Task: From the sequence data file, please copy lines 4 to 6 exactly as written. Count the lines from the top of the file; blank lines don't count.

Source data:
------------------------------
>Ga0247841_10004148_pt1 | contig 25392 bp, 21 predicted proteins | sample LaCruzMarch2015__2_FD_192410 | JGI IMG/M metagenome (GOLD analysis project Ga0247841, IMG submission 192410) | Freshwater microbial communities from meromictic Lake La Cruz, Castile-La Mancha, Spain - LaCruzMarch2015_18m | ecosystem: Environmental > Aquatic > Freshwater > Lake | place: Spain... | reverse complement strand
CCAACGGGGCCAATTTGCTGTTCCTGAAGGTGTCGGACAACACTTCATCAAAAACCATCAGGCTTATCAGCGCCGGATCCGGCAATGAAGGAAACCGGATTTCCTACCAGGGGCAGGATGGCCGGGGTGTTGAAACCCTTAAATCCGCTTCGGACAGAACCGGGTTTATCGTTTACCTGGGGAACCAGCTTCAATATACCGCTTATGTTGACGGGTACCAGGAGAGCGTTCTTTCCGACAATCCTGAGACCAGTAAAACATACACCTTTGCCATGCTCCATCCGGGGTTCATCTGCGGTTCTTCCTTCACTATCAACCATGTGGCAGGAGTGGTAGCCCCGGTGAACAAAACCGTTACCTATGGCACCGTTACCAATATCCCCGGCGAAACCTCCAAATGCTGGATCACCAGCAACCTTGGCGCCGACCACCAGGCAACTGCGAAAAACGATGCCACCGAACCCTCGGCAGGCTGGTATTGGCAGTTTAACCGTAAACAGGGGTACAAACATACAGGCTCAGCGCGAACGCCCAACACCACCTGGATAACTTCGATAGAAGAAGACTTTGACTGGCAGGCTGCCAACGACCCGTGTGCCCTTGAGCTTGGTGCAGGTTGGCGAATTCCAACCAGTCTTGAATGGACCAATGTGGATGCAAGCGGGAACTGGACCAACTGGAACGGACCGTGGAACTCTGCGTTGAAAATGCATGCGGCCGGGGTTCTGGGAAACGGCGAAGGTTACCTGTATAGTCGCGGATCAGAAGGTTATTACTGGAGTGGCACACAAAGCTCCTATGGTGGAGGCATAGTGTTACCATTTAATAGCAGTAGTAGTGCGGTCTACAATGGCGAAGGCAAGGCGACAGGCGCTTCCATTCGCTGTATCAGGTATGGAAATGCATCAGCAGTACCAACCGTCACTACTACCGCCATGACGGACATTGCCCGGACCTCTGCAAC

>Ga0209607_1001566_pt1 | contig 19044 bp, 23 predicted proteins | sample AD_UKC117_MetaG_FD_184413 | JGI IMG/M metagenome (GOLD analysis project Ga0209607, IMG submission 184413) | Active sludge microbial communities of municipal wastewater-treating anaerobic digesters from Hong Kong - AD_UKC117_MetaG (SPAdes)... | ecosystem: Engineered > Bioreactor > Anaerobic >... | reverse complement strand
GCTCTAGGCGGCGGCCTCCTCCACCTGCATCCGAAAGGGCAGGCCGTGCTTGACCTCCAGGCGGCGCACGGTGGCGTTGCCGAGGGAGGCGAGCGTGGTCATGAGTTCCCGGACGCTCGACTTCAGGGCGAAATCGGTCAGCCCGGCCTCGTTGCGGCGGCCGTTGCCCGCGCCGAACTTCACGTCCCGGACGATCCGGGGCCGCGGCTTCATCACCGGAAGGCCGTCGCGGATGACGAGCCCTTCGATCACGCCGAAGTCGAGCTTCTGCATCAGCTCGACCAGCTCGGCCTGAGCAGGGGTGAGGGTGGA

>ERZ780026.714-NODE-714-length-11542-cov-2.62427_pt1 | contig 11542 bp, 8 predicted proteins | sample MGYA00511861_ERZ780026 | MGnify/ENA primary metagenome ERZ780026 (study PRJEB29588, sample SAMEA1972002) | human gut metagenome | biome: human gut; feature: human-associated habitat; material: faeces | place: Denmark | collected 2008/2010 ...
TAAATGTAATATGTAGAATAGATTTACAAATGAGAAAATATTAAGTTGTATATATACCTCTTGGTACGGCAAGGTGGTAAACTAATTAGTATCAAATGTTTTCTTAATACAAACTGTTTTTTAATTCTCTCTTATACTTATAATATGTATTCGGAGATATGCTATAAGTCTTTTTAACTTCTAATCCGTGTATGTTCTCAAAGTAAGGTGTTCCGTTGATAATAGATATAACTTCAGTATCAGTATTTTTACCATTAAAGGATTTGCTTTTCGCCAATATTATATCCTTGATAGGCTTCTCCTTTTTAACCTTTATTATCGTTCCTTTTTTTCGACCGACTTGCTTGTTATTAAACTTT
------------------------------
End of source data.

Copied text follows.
GCTCTAGGCGGCGGCCTCCTCCACCTGCATCCGAAAGGGCAGGCCGTGCTTGACCTCCAGGCGGCGCACGGTGGCGTTGCCGAGGGAGGCGAGCGTGGTCATGAGTTCCCGGACGCTCGACTTCAGGGCGAAATCGGTCAGCCCGGCCTCGTTGCGGCGGCCGTTGCCCGCGCCGAACTTCACGTCCCGGACGATCCGGGGCCGCGGCTTCATCACCGGAAGGCCGTCGCGGATGACGAGCCCTTCGATCACGCCGAAGTCGAGCTTCTGCATCAGCTCGACCAGCTCGGCCTGAGCAGGGGTGAGGGTGGA

>ERZ780026.714-NODE-714-length-11542-cov-2.62427_pt1 | contig 11542 bp, 8 predicted proteins | sample MGYA00511861_ERZ780026 | MGnify/ENA primary metagenome ERZ780026 (study PRJEB29588, sample SAMEA1972002) | human gut metagenome | biome: human gut; feature: human-associated habitat; material: faeces | place: Denmark | collected 2008/2010 ...
TAAATGTAATATGTAGAATAGATTTACAAATGAGAAAATATTAAGTTGTATATATACCTCTTGGTACGGCAAGGTGGTAAACTAATTAGTATCAAATGTTTTCTTAATACAAACTGTTTTTTAATTCTCTCTTATACTTATAATATGTATTCGGAGATATGCTATAAGTCTTTTTAACTTCTAATCCGTGTATGTTCTCAAAGTAAGGTGTTCCGTTGATAATAGATATAACTTCAGTATCAGTATTTTTACCATTAAAGGATTTGCTTTTCGCCAATATTATATCCTTGATAGGCTTCTCCTTTTTAACCTTTATTATCGTTCCTTTTTTTCGACCGACTTGCTTGTTATTAAACTTT